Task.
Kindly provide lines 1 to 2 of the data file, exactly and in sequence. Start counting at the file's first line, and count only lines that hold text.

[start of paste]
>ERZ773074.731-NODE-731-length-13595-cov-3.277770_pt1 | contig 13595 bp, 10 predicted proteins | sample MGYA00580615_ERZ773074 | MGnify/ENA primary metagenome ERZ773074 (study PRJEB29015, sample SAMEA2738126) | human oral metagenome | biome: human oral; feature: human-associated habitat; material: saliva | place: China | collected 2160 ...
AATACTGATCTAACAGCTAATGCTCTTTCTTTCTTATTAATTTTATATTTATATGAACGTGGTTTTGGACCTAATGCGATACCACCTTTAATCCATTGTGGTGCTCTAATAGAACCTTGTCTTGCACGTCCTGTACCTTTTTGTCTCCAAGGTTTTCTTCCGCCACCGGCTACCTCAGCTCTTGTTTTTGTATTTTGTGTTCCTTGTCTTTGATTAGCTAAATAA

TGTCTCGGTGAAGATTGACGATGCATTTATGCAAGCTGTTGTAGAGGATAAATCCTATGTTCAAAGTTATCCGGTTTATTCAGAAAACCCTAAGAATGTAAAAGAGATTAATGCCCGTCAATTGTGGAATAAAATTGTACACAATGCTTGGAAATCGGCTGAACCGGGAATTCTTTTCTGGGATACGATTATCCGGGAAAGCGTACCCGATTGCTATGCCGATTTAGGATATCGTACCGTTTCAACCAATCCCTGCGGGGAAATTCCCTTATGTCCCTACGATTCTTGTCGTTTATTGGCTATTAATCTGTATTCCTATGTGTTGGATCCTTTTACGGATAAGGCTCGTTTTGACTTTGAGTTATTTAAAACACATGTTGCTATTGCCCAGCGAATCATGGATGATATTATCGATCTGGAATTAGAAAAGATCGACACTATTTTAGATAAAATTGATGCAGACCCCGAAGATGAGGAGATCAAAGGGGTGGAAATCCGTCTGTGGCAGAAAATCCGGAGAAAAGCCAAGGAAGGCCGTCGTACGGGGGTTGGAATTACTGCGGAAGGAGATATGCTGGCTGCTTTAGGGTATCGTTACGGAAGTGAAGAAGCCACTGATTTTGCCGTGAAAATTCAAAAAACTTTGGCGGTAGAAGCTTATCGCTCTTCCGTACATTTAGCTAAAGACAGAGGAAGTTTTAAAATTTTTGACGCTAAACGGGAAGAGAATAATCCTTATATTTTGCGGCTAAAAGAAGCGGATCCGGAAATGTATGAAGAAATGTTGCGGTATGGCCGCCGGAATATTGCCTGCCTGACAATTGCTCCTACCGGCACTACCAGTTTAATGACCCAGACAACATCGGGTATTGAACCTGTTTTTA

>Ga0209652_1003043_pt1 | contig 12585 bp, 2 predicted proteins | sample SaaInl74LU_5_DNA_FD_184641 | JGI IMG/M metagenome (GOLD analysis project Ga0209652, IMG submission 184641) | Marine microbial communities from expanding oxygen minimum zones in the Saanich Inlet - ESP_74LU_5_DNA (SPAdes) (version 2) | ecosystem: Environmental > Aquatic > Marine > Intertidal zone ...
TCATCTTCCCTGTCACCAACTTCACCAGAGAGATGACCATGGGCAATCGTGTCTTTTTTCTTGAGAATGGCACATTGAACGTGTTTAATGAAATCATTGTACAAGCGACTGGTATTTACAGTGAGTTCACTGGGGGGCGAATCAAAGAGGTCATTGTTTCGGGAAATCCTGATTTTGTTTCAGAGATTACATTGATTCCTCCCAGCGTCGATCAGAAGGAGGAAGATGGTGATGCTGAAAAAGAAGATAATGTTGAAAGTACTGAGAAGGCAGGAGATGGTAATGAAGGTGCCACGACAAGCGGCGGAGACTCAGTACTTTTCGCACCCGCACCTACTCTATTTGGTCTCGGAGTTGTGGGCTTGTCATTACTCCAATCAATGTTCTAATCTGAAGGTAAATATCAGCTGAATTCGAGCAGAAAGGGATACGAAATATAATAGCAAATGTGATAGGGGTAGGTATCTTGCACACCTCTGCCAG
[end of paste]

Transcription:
>ERZ773074.731-NODE-731-length-13595-cov-3.277770_pt1 | contig 13595 bp, 10 predicted proteins | sample MGYA00580615_ERZ773074 | MGnify/ENA primary metagenome ERZ773074 (study PRJEB29015, sample SAMEA2738126) | human oral metagenome | biome: human oral; feature: human-associated habitat; material: saliva | place: China | collected 2160 ...
AATACTGATCTAACAGCTAATGCTCTTTCTTTCTTATTAATTTTATATTTATATGAACGTGGTTTTGGACCTAATGCGATACCACCTTTAATCCATTGTGGTGCTCTAATAGAACCTTGTCTTGCACGTCCTGTACCTTTTTGTCTCCAAGGTTTTCTTCCGCCACCGGCTACCTCAGCTCTTGTTTTTGTATTTTGTGTTCCTTGTCTTTGATTAGCTAAATAA